From a reimbursement standpoint, incident-to services are paid less than if the NPP were to perform those services not incident-to. Under most circumstances, they are paid at around 85 percent of what would have been paid had a physician performed the service.
A split/shared service is a bit different from an incident-to service, both in requirements and payment. Medicare Part B defines a split/shared E/M visit as “a medically necessary encounter with a patient where the physician and a qualified NPP each personally perform a substantive portion of an E/M visit face-to-face with the same patient on the same date of service.” Split/shared services are paid at the physician rate of the E/M code; however, the payment is singular, and based on the combined efforts and documentation of both the physician and the NPP.
I probably should have stated this earlier, but I am not an expert on NPP policies, rules, laws, or billing requirements. I am, however, an expert on audits and audit risk, and I am confident in the shift that I am seeing take place: auditors going from targeting just physicians to targeting physicians and NPPs. For example, in one of the audits in which I was engaged this year, the focus was on evaluation and management (E&M) codes submitted by the NP using their NPI number. It really wasn’t much different than I would have expected for a provider, but in the past, at least from my experience, it appeared that NPs were immune from targeting. Another audit involved a PA and included both E&M and AS modified procedures. Again, in the past, it would have been the physician that was the most likely target, but in this case, the primary target was the PA.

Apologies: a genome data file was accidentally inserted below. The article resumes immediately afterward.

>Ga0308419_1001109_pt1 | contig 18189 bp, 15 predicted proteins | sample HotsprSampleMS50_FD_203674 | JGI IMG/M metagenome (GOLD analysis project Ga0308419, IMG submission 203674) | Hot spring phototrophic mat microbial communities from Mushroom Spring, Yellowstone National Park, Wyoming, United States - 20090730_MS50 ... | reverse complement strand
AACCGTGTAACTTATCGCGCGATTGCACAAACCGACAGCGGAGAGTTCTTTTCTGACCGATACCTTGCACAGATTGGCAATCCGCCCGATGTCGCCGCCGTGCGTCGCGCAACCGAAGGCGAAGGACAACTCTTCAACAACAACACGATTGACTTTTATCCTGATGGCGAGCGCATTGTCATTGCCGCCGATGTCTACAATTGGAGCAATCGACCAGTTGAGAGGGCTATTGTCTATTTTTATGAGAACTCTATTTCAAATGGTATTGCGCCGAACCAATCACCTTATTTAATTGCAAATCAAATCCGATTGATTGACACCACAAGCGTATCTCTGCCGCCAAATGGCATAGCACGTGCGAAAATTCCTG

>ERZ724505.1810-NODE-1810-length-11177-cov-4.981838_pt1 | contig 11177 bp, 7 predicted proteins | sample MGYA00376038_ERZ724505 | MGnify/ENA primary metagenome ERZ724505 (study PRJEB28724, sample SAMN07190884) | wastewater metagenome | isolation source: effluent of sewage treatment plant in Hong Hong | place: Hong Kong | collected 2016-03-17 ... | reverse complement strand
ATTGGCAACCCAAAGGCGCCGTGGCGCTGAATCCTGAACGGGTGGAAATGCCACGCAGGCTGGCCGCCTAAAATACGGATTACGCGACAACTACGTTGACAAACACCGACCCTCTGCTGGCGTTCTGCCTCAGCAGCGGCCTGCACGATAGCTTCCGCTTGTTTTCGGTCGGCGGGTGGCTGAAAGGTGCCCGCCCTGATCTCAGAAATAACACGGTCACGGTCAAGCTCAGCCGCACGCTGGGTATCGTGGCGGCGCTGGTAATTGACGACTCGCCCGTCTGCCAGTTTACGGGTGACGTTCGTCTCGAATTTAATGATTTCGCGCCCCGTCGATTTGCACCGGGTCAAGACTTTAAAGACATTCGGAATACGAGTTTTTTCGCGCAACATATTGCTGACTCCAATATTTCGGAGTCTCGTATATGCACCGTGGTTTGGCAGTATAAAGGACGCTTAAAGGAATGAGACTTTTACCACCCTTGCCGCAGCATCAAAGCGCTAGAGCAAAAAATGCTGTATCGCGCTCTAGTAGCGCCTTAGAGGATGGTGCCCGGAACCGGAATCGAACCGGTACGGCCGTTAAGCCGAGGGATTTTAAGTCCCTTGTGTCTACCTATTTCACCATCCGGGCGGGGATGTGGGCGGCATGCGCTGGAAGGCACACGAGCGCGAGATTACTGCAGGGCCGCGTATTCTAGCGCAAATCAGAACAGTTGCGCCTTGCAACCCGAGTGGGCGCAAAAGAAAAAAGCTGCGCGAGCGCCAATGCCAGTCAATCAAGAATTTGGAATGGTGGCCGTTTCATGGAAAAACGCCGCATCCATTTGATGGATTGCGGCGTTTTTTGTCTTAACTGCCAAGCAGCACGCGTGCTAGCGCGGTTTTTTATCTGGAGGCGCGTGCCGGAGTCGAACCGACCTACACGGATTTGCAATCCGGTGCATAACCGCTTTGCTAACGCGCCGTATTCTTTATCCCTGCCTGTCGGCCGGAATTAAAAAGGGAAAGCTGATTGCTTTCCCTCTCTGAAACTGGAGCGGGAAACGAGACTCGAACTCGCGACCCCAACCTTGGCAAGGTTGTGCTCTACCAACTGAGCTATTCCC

Some years ago, I read a great article titled “Can NPs and PAs Fill the Primary Care Gap?” written by Ben Hartman of MedPage Today (Sept. 17, 2013). I know the article is a bit dated, but the concerns for the future were spot on. Of particular interest is a quote by Fitzhugh Mullan, MD of George Washington University School of Health Sciences. He stated the following: “over time, I can't think of any reason the overall attitudes, proclivities, problems, and successes won't be similar to those of physicians.”